What is normal? Who gets to decide what the word "normal" means?
Pip is a spotted pig who grows up in an all-pink pig town. Pip is by her standards pretty normal; she likes to draw, play with friends, read, and make art. Everything changes when she's told that she is, in fact, not normal at all.
A Normal Pig is about the moment in a kid's life when they become aware that they're different from other kids. In Pip's case, it's done by both kids and adults in her school who don't realize that by pointing out her differences they're making her question who she is and whether she belongs. A Normal Pig is about the triumph of realizing that there's no such thing as "normal."
I made A Normal Pig while examining my own experience being "othered" as a kid, and I hope that people use the book as an opportunity to talk about any kind of difference or feelings that kids experience when they realize that they're not part of "the norm" or the dominant paradigm. One of the most emotional parts of the story for me to draw was when Pip comes home from school and makes a "normal" drawing of a house. It's funny and sad, and it shows what she's willing to sacrifice in order to fit in with her classmates.
Although the book was inspired by my experience growing up as a nonwhite kid with an "unusual" name in a mostly white, rural town, the messages in A Normal Pig can apply to many adults and children beyond the theme of race. It's about embracing who you are, how you respond when the world wants to put you into categories, and how to push back.
It's also my intent for A Normal Pig to make readers laugh. A lot of how I process the world (besides through writing and drawing) is by observing the humor in the ways that people and kids interact when they don't realize they're being watched. I wrote and drew Pip to be charming, with her round belly, stick legs, and big eyes, her fierceness and her self-doubt. Pip is based on so many wonderful kids I know now as an adult and in my memories as a little sister to two big brothers (to whom the book is dedicated).
A Normal Pig began as a very personal endeavor for me. It turned into a book that grew through conversations with friends and other people's stories that I read and listened to. Making books allows you to start from a very private, intimate moment you don't think you can share with anyone, to an opportunity for conversations with many, many people. I hope kids, families, educators, and caring adults will use A Normal Pig to have a conversation about how and why we sometimes feel the need to put people (including ourselves) into boxes according to made-up metrics, and why it's so important to embrace people on their own terms.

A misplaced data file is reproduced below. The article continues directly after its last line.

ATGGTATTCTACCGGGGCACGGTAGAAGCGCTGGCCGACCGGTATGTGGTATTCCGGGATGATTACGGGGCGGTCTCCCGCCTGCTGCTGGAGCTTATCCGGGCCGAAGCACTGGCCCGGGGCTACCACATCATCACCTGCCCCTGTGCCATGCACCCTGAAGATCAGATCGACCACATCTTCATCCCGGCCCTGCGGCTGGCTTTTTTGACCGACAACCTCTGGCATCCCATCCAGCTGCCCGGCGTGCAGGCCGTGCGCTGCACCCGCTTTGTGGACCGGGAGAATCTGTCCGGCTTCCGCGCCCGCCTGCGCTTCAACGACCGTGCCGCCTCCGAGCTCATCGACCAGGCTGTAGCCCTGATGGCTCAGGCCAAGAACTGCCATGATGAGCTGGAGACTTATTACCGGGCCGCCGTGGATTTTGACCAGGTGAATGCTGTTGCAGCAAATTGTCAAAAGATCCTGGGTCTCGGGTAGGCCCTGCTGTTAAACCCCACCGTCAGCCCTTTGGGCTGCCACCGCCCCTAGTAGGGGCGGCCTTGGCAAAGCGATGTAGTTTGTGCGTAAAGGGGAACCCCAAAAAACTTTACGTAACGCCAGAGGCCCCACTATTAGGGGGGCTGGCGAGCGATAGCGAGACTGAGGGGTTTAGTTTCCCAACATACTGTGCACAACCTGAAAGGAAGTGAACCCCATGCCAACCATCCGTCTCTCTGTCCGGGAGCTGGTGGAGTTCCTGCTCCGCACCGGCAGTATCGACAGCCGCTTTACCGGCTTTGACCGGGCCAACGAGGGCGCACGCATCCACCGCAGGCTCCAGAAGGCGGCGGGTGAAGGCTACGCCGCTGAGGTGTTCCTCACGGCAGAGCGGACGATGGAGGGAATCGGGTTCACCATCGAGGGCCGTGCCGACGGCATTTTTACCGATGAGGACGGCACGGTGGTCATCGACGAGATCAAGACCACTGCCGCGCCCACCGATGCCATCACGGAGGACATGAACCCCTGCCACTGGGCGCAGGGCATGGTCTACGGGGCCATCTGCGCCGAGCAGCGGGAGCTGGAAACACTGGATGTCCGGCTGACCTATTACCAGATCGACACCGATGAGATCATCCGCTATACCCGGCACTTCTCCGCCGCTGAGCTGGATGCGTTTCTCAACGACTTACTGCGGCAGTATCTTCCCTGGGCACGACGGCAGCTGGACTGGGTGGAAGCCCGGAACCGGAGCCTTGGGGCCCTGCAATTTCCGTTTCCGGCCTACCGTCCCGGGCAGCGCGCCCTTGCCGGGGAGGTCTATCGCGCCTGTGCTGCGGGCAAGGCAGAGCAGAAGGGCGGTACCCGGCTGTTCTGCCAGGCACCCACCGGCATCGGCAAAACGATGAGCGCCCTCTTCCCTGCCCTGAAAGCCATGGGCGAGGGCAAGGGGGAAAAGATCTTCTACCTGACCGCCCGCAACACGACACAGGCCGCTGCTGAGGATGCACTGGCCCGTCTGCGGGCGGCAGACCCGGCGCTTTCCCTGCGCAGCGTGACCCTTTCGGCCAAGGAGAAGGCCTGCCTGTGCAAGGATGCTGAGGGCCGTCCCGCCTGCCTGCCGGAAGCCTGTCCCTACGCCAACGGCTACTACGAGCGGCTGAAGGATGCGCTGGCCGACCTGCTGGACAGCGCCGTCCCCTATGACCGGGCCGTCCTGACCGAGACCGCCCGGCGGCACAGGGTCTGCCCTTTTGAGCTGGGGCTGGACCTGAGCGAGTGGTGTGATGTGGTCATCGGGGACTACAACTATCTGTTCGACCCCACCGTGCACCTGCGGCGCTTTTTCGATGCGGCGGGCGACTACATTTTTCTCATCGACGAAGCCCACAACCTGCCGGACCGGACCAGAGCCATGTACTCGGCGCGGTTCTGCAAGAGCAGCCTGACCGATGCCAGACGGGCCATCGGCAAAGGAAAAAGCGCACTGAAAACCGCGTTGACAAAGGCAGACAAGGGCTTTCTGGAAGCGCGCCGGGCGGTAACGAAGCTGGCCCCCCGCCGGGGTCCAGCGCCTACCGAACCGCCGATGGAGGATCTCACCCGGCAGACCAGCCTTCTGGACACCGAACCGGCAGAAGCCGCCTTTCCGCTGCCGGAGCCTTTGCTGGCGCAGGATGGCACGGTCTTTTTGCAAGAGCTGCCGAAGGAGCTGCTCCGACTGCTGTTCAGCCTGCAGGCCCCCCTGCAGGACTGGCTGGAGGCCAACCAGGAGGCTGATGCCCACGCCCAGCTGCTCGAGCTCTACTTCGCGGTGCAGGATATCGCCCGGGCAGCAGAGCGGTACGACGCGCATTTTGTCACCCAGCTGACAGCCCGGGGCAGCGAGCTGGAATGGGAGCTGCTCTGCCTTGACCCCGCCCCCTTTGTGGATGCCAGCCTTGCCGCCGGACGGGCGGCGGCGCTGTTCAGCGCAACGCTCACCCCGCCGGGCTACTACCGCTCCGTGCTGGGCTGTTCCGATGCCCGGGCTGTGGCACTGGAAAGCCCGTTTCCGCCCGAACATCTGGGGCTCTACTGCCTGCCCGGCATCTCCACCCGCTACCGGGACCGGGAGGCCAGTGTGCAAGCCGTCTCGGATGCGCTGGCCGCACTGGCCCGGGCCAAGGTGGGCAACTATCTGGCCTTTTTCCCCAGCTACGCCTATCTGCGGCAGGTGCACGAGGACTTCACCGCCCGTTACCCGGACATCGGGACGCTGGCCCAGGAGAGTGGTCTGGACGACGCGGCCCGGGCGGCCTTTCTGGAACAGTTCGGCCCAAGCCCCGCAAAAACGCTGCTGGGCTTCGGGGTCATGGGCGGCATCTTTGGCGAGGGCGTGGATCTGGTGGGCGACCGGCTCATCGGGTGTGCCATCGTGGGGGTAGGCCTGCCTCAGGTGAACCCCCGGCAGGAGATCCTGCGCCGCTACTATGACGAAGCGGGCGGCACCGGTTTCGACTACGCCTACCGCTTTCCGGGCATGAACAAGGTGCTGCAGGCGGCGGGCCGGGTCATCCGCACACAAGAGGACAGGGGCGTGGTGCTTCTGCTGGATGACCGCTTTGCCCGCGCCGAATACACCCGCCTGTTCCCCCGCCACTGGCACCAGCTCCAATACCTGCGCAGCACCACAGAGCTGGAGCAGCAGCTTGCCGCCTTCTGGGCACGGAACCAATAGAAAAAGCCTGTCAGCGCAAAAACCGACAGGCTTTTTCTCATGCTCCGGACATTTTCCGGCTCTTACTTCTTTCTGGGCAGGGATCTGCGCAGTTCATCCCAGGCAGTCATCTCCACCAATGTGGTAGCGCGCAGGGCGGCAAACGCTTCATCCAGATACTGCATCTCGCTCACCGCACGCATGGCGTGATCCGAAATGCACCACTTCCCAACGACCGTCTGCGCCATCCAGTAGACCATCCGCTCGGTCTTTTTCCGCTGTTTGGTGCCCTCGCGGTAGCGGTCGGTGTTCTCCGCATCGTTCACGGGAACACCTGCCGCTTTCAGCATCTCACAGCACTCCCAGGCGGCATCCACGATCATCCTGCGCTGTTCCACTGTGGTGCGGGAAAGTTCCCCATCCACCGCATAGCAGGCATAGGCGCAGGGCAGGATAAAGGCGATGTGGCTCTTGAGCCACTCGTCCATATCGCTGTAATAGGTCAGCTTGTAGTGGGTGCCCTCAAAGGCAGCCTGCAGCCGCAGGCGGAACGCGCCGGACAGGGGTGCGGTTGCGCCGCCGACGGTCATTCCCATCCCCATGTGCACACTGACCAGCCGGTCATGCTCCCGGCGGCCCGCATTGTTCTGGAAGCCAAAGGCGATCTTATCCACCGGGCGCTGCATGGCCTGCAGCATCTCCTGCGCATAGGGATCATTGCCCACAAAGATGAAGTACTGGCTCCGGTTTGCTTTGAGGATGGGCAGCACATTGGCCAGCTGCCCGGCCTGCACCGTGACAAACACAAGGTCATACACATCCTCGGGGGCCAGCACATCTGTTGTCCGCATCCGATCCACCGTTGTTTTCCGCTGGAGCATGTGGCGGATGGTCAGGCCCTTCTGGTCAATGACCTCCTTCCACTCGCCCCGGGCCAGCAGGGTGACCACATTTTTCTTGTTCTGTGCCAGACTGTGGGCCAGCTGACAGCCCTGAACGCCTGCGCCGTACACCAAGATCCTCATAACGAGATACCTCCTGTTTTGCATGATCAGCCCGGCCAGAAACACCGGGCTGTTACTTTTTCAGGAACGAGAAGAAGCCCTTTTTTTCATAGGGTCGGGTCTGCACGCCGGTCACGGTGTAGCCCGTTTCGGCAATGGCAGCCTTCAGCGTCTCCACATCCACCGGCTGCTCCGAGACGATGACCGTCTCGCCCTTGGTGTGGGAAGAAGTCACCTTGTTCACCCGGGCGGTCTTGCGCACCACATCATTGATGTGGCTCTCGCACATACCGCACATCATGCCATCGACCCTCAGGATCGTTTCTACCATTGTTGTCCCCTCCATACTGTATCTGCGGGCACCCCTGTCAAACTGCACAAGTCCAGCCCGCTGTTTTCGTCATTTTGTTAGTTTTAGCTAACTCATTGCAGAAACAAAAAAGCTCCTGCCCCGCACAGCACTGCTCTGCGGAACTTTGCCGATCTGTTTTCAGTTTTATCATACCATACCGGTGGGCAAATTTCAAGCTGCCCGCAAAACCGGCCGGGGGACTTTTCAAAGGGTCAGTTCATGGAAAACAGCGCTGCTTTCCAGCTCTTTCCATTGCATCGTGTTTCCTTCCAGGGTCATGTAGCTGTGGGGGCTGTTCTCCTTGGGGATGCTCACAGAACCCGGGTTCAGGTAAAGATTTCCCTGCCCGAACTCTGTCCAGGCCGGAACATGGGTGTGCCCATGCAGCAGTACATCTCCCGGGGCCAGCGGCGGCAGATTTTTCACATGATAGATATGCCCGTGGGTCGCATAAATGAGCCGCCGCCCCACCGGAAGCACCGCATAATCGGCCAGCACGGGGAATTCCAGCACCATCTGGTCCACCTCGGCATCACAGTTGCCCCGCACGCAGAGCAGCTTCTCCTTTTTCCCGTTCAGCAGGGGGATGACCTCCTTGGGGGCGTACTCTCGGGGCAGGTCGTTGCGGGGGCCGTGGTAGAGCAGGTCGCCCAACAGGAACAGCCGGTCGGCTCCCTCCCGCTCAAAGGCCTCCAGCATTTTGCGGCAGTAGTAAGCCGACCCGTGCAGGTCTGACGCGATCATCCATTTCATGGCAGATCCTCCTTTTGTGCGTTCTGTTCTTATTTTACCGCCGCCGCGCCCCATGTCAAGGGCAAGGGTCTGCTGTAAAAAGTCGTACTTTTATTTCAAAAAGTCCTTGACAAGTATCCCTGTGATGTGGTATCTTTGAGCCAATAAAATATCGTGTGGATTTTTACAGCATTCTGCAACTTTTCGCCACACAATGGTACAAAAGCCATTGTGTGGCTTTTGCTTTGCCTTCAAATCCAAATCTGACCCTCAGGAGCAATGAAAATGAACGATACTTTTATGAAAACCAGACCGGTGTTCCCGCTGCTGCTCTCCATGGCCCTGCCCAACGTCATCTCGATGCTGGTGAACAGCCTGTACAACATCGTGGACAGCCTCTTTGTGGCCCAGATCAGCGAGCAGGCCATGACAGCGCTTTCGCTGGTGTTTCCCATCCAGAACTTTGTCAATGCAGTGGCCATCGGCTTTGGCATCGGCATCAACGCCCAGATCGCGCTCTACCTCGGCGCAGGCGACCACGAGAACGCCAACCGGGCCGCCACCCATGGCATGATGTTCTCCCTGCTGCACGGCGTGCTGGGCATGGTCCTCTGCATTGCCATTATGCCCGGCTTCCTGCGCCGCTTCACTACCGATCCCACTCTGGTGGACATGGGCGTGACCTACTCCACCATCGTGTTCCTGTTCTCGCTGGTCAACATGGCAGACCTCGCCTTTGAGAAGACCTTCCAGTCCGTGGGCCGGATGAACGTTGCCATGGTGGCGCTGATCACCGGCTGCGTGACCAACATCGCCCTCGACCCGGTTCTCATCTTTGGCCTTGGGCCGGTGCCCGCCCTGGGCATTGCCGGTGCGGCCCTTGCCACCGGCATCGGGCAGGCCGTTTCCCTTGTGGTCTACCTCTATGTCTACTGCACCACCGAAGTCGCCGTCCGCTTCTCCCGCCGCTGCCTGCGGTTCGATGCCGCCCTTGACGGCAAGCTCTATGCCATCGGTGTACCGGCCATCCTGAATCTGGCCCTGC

— K-Fai Steele
Praise for A NORMAL PIG
⋆ “Steele communicates her message that “normal” is in the eye of the beholder without a whiff of preachiness. Her cartoon pigs, done in watercolor with assured, black outlines, are appealing, and any child who feels they stand out in any way will identify and feel empowered. Delightful and important.”
— Kirkus Reviews (STARRED REVIEW)
⋆ “Steele shows how powerful and comforting a wider perspective can be. The watercolor-and-ink cartooning combines a keen eye for domestic and school dynamics with a sweet goofiness that pulls readers through the story, until Pip emerges at the end a wiser and stronger pig.”
— Publishers Weekly (STARRED REVIEW)
About the Author
K-Fai Steele is an artist based in San Francisco, California. Some of her many interesting jobs and experiences include installing The Starry Night at the Museum of Modern Art in New York City, joining an artist collective living in an old coffin factory in Philadelphia, building archival enclosures for very old books in a library, launching maker-space programs for urban libraries, and advising educators nationally on ways that libraries and museums can be places of learning for youth. She currently works for the National Writing Project, and is a recipient of the Ezra Jack Keats/Kerlan Memorial Fellowship. A Normal Pig is her debut as an author-illustrator. You can learn more about her at www.k-faisteele.com
About the Book
This charming picture book celebrates all our differences while questioning the idea that there is only one way to be “normal.”
Pip is a normal pig who does normal stuff: cooking, painting, and dreaming of what she’ll be when she grows up.
But one day a new pig comes to school and starts pointing out all the ways in which Pip is different. Suddenly she doesn’t like any of the same things she used to…the things that made her Pip.
A wonderful springboard for conversations with children, at home and in the classroom, about diversity and difference.